With fast hardware and an easy to use operating system, all that is needed is a way to get the computing system to behave in a way that gives a desired result. This could be achieved by continuously altering an operating system. However, people typically have different tasks that they want a computing system to perform. So, the operating system remains “common” software and additional task specific software is written to perform those specific tasks, called “application” software (or executable software). For example, if users want to balance their checkbook, they can install financial application software on their computing system and perform that task. Thus, having application software allows the computing system to expand its tasking capabilities without changing its hardware components and/or operating system. Utilizing this type of hardware and software architectural structure allows almost infinite task capability for a given computing system.
The typical limitations on a computing system's task capability are generally dictated by its processor speed. The amount of information and how fast a computing system can handle it usually indicates the performance that the system is capable of achieving. Therefore, increasing the performance of a computing system allows it to be more flexible and to do more work. This can be accomplished in any one of the architectural levels of a computing system. Thus, strides have been made in optimizing hardware components and also software components for speed. As competing hardware manufacturers have introduced new and different hardware architectures for increased performance, often times operating systems and even applications must change also to utilize those changes before performance gains can be realized.
One of the first areas of hardware performance gains was in introducing a data “cache.” This allowed frequently used data to be available quickly to hardware processing components, increasing their speed. Eventually, multi-leveled caches were developed and some even placed on a semiconductor die (“onboard” cache) along with the processor to achieve even faster response times. Along with optimizing frequently used data retrieval, manufacturers also worked on increasing the processing speed itself. Processor semiconductor chips were shrunk dramatically in size and new materials were used to get even smaller sized chips. This allowed extremely fast state (zeroes and ones) changes within the processors. Today, processor speeds have reached beyond 3 gigahertz levels with front side bus speeds well over 500 megahertz. Increasing the bus (or “connection”) speed allows the processors to access “off-board” cache faster, facilitating the processor speed.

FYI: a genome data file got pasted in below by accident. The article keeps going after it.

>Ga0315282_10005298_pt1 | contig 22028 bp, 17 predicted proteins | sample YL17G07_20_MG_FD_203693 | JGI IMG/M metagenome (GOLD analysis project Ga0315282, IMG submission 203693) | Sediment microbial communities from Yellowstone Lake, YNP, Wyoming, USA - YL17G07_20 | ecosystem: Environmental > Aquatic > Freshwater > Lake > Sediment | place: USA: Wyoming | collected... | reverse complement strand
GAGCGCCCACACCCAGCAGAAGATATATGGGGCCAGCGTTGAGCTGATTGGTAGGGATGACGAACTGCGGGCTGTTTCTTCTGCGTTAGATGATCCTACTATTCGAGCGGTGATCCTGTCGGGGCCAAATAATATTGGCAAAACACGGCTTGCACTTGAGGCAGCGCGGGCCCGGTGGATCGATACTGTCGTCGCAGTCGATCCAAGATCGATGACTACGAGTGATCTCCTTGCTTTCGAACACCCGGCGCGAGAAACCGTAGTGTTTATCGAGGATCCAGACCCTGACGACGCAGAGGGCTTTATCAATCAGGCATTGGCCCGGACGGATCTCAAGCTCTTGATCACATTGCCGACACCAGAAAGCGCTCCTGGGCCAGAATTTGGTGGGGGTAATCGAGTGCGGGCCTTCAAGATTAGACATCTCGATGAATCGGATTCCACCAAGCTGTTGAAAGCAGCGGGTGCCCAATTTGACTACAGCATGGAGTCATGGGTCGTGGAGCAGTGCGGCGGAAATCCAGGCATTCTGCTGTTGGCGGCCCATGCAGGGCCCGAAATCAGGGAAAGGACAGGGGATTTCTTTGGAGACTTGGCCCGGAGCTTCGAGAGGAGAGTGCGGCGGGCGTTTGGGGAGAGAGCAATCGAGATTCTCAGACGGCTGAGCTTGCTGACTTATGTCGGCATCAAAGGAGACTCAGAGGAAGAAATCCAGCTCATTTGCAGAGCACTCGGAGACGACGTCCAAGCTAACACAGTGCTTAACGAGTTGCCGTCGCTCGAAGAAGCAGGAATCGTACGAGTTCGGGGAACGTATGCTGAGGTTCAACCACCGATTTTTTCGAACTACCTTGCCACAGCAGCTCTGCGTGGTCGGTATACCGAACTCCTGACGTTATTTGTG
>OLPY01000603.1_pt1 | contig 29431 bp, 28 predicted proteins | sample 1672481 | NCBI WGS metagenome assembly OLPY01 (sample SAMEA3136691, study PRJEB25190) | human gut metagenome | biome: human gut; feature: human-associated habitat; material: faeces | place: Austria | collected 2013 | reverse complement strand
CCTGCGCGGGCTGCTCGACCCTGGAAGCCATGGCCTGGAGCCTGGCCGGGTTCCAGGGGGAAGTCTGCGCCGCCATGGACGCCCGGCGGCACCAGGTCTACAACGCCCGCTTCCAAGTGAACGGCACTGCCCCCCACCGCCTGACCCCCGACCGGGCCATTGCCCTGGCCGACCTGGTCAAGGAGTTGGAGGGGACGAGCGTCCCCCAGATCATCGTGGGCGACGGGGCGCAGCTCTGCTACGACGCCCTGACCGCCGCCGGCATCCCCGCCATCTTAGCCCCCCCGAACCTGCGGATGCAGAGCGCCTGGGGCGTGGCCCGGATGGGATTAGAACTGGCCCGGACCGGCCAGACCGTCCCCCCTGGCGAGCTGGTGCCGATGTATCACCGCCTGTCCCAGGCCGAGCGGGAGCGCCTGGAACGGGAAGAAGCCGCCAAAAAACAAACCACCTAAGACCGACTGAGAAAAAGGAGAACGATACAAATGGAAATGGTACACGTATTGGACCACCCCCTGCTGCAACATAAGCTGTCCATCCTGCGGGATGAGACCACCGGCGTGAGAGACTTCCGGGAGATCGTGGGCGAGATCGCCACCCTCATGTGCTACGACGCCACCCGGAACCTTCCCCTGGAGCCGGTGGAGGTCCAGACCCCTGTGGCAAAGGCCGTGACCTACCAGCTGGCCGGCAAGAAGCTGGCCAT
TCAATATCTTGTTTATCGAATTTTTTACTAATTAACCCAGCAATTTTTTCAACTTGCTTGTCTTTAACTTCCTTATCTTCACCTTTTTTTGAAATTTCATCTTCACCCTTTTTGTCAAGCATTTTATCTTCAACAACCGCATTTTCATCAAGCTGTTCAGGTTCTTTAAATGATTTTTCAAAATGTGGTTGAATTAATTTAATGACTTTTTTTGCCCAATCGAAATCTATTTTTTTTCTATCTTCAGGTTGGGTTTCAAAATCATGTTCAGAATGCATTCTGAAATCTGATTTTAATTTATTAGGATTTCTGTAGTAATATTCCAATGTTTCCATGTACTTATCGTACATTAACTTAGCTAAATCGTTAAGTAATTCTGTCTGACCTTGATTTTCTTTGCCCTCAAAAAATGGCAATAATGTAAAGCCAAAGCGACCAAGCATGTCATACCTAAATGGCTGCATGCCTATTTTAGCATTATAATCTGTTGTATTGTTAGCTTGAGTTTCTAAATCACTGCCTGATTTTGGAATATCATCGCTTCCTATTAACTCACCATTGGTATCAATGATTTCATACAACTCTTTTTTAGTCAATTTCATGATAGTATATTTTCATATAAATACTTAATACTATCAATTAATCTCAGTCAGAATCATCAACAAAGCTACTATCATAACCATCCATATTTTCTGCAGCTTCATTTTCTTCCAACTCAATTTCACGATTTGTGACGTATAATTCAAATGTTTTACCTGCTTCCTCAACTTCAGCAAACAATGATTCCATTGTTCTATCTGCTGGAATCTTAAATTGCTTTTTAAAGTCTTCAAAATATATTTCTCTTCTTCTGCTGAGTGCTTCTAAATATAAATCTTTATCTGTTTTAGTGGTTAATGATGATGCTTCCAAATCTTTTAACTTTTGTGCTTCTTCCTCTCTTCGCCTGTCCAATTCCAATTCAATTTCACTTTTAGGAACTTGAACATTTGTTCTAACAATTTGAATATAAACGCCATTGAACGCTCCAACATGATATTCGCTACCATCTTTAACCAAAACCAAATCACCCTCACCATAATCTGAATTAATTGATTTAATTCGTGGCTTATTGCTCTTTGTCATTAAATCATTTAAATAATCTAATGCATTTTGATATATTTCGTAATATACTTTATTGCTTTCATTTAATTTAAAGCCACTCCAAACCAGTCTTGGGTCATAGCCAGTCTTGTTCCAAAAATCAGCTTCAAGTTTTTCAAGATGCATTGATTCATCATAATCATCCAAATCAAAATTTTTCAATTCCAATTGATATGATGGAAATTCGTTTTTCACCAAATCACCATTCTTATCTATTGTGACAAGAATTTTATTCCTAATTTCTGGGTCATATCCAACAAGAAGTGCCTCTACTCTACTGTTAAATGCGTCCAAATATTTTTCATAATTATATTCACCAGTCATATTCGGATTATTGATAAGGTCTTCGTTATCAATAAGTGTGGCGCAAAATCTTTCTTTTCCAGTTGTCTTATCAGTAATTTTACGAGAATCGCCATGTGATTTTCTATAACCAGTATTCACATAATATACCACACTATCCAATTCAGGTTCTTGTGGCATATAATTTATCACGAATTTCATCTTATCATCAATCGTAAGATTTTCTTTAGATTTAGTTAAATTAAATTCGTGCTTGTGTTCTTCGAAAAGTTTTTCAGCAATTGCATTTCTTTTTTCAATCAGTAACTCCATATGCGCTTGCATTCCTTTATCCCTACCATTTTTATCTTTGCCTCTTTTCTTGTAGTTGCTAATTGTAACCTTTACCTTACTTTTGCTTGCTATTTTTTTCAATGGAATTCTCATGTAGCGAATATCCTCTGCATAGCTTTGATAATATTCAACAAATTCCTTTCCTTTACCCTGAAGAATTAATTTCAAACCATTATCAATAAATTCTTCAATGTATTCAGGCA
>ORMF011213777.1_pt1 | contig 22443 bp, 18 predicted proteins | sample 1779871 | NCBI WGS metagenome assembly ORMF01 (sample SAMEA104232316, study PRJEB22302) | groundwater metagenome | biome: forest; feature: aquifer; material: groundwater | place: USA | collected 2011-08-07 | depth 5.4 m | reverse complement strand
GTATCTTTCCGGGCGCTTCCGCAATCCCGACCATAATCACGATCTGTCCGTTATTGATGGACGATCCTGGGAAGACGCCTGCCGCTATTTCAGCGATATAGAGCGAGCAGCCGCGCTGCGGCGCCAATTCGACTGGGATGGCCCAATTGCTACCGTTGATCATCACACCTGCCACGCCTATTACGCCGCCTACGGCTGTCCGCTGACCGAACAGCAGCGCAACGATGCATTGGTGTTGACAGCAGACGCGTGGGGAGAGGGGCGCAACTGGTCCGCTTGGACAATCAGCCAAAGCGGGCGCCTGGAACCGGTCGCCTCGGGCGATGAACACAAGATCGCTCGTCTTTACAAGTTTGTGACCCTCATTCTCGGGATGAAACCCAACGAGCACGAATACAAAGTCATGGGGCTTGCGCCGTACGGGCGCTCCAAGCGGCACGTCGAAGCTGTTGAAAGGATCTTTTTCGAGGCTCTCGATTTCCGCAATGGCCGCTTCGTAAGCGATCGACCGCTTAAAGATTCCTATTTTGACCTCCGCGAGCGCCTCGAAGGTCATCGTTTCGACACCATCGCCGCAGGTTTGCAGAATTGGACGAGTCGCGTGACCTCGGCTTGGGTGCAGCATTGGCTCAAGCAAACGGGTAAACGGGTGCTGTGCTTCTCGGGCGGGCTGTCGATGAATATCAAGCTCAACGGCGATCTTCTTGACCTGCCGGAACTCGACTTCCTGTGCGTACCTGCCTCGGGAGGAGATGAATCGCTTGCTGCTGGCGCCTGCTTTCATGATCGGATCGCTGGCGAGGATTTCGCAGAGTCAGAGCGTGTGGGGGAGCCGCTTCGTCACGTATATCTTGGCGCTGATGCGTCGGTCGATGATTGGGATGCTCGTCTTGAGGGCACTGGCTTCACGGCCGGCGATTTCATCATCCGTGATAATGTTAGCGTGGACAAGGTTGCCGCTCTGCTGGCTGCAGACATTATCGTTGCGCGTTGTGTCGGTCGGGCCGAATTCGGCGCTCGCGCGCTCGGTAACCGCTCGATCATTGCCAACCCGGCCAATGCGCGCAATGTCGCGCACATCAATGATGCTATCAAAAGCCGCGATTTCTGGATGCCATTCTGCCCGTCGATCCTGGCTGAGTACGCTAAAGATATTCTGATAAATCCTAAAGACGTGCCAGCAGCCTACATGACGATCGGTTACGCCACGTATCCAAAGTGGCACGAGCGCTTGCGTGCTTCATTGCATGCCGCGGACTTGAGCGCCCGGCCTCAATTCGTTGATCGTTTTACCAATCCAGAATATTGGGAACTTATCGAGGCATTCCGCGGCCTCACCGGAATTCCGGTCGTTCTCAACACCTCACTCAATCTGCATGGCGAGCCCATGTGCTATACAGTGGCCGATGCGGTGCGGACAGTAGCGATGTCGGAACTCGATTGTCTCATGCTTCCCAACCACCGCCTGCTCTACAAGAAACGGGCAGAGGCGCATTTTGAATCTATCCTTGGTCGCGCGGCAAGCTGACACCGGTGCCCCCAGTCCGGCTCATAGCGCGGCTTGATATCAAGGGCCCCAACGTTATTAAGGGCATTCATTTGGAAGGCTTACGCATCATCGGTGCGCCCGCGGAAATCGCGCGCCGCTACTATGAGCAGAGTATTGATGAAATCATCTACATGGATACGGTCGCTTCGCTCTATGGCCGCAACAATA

Typically, increasing a processor's speed may not require extensive changes to an operating system nor to applications that run on a computing system. These types of changes are generally “overall” performance increases that mean faster processing even with unchanged software. Unfortunately, there are physical limitations to this type of performance increase. Semiconductor sizes are nearing atomic levels where eventually it will not be possible to go any smaller. This has created a push in architectural optimization to increase processing in a computing system. Hardware manufacturers have begun to develop computing platforms (systems) with multiple processors instead of just a single processor. They have also introduced single physical packages that contain multiple processing cores in what used to be only a single processor core. Additionally, recent trends have produced processors with multiple “logical” processors that are utilized, for example, in simultaneous multi-threading. These logical processors are not physical processors, but appear as such from a user's perspective. They typically share functional resources such as adders and memory and the like. Caches have begun to be shared between both physical and logical processors. Buses have also been utilized as shared resources for performance gains. Thus, the hardware components in a computing system have grown quite complex in their architecture and can vary greatly with each computing platform.